Panel sets new bar for finances

JFMIP Core Financial System Requirements

The federal government, which is hoping commercial software will help improve its muddled bookkeeping, announced new standards last week that vendors must follow when selling financial management systems to agencies.

The Core Financial System Requirements document, the first revision to the standards in three years, forms the centerpiece of an ongoing governmentwide effort to improve federal financial management systems by enabling agencies to use commercial software rather than more expensive customized packages.

For years, agencies have been taken to task by their inspectors general, the General Accounting Office and Congress for their sloppy accounting practices. In March, Rep. Stephen Horn (R-Calif.) gave agencies a C-minus grade overall for financial management.

The requirements, published by the Joint Financial Management Improvement Program (JFMIP), are particularly important now because they come as many federal agencies face transitioning to new financial systems, said Angela Carrington, a partner with PricewaterhouseCoopers' Washington, D.C., consulting division.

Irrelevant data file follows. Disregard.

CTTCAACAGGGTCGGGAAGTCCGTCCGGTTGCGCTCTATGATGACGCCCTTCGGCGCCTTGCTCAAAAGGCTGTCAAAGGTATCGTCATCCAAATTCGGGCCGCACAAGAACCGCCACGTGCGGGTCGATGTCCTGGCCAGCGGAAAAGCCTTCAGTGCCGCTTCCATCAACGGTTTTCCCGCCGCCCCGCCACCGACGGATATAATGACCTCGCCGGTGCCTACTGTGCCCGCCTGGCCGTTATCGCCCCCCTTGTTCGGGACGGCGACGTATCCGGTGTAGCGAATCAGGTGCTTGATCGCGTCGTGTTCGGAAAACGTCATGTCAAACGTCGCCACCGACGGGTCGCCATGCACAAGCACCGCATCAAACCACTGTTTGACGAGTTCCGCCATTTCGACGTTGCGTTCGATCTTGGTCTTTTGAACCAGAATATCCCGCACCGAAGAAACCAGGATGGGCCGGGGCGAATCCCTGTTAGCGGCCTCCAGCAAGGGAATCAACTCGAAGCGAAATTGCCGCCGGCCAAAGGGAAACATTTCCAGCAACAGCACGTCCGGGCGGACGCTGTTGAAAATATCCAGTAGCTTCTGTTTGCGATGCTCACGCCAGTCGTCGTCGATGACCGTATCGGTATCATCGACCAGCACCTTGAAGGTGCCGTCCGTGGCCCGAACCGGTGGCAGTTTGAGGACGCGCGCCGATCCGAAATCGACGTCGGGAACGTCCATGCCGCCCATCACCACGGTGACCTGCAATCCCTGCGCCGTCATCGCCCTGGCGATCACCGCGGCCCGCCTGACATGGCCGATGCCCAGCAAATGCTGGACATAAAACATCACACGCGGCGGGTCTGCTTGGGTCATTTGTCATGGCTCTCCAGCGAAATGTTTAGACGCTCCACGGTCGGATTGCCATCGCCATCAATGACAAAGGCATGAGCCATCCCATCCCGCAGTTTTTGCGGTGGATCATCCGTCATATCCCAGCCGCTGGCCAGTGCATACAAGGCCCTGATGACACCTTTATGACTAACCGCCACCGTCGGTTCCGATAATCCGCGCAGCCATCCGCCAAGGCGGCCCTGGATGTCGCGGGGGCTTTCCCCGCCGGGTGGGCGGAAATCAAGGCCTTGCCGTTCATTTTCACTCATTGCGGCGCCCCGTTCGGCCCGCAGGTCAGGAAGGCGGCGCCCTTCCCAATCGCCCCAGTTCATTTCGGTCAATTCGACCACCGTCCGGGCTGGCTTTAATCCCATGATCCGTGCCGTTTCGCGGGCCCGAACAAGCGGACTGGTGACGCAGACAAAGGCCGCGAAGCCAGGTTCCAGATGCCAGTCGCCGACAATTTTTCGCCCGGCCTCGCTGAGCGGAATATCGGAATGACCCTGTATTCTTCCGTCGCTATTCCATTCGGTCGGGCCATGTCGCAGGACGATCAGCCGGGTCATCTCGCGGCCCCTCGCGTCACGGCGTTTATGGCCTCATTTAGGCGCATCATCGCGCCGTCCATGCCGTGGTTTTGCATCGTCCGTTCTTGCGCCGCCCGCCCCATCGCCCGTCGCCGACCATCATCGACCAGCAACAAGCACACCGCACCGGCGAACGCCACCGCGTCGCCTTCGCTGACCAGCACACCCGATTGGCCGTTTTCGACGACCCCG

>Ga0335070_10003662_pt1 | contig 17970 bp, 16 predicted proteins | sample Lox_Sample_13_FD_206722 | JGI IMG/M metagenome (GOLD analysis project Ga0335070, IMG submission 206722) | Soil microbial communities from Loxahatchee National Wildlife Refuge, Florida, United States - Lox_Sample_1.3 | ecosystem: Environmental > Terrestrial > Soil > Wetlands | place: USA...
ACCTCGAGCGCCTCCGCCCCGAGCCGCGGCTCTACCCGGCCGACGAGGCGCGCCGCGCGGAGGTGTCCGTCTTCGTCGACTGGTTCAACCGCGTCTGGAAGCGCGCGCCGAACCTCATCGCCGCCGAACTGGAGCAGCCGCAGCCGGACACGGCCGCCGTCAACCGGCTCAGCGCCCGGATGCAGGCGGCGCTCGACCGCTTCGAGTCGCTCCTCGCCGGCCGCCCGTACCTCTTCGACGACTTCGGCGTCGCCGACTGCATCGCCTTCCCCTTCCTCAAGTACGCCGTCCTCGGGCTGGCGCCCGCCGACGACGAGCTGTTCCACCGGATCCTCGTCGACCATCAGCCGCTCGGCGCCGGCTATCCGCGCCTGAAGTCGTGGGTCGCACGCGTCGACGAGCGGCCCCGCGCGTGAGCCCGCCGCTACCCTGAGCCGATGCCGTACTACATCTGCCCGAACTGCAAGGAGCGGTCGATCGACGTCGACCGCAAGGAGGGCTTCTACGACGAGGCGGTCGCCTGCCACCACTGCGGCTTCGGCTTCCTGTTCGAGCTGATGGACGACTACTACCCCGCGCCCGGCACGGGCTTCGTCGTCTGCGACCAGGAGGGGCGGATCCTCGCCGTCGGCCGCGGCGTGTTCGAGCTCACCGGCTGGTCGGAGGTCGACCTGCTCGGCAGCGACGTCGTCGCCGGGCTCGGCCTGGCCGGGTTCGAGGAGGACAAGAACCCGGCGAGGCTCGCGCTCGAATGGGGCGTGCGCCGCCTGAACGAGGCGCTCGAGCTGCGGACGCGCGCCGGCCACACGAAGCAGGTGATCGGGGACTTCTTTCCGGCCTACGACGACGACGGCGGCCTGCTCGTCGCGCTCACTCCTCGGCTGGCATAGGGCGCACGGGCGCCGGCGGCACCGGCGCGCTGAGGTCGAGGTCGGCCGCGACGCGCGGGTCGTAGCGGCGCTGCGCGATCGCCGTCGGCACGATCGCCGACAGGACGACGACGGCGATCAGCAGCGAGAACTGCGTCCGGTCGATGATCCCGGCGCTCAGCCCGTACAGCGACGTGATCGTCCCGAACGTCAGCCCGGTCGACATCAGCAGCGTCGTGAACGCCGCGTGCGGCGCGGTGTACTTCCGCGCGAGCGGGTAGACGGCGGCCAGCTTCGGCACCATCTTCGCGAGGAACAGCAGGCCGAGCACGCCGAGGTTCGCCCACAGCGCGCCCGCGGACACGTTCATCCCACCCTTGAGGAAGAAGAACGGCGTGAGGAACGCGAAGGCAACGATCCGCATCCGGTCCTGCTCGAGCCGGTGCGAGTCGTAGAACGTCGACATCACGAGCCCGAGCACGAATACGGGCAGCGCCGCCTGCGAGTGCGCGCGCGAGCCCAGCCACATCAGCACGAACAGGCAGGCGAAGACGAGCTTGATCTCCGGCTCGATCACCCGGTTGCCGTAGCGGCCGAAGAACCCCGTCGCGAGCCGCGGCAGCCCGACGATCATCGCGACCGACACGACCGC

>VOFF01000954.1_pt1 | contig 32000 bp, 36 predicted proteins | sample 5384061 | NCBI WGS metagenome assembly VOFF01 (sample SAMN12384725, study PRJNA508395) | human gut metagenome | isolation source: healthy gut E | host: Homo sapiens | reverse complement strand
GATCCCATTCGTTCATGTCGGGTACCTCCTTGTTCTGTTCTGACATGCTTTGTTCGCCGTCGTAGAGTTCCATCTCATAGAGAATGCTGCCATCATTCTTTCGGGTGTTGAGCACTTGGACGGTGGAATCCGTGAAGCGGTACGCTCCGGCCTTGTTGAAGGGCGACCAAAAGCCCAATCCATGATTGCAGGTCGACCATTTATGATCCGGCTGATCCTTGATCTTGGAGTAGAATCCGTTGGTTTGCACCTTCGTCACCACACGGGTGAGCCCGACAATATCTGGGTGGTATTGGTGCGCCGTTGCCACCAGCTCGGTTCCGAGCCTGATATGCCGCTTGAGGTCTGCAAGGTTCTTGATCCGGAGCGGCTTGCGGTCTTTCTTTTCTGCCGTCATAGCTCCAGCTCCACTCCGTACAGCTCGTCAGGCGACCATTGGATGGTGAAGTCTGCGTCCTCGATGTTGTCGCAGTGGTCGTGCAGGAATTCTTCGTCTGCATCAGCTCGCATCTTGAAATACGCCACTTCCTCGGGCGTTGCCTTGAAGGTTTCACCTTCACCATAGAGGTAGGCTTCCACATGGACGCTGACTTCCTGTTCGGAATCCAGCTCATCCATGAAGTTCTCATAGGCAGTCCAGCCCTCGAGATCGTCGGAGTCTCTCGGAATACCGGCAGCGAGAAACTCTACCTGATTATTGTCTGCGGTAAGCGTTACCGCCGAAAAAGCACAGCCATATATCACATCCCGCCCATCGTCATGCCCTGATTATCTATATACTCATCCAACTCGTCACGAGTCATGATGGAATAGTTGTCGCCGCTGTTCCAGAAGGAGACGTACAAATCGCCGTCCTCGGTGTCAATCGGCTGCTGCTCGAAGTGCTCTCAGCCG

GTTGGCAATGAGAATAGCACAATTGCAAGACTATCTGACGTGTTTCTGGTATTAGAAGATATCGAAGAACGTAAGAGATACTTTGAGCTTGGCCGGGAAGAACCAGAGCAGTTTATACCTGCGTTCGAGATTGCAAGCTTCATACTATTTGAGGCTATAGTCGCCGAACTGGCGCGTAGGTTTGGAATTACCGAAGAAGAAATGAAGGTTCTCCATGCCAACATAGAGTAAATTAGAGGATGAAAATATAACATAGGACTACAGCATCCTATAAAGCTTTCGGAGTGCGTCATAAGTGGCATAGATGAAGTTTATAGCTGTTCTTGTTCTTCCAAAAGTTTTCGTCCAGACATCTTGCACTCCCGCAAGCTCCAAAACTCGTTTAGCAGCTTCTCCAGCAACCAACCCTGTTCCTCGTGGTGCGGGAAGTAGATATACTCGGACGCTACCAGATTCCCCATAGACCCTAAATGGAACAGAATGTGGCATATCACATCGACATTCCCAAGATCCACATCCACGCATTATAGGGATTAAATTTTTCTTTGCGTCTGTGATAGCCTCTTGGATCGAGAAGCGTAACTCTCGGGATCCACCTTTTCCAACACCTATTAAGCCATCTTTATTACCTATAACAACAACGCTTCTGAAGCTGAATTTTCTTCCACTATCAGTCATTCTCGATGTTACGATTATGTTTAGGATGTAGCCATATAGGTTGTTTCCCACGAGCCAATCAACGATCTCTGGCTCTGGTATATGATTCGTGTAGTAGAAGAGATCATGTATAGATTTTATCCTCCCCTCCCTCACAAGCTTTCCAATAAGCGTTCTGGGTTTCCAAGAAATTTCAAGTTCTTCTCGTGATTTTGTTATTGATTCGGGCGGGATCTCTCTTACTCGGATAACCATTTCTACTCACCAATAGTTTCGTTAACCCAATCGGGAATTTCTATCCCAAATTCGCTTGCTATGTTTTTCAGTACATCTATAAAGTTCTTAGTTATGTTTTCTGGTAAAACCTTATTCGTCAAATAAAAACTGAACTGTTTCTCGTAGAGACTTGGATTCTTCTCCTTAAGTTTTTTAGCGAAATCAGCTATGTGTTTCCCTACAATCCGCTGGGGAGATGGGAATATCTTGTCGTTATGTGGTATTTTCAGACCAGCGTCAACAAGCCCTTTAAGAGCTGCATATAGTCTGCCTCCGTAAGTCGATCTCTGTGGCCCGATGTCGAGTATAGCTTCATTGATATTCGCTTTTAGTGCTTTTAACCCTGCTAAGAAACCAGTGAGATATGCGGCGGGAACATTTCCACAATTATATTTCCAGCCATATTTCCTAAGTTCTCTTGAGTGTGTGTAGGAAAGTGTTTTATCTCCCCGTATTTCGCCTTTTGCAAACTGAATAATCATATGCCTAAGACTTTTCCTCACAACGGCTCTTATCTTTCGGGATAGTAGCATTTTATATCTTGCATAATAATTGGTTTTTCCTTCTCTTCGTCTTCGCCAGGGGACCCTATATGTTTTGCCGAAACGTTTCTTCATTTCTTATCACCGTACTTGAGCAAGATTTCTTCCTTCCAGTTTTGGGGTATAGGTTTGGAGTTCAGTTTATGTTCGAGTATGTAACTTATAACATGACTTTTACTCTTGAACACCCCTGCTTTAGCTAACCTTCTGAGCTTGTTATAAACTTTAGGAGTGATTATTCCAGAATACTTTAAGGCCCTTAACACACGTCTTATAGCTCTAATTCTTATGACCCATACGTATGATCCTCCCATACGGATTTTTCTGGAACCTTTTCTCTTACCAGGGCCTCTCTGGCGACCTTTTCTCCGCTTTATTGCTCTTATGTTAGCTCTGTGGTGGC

About 70 percent of agencies are expected to purchase new core financial management systems in the coming years, Carrington said. Many agencies will be moving from customized systems with many stand-alone applications, to the new, more integrated commercial systems, which are expected to help agencies do a better job of tracking financial data.

In addition to setting standards for federal financial systems, the requirements serve as the basis of the JFMIP tests of commercial financial management packages. JFMIP must certify financial packages before vendors can pitch them to federal agencies.

JFMIP assumed responsibility for testing financial management systems in 1999, certifying products for three years, so most of those certifications will expire Sept. 30, 2002. JFMIP officials wanted to establish the requirements in time to give vendors a chance to respond and get certified under the new set of requirements.

JFMIP is a policy group that includes GAO, the Office of Management and Budget, the Office of Personnel Management and the Treasury Department.

Karen Cleary Alderman, JFMIP's executive director, said the new document, which is about 100 pages long, makes changes by clarifying existing requirements, deleting outdated requirements and incorporating new requirements.

These changes are only minor revisions to the draft version of the document, which was published this summer, Alderman said. Many of those changes are somewhat technical — for example, requiring that systems be able to revise accounts as changes occur during transactions.

The JFMIP requirements have helped agencies by creating a marketplace for financial systems, said David Kleinberg, a former Transportation Department chief financial officer who is now a consultant.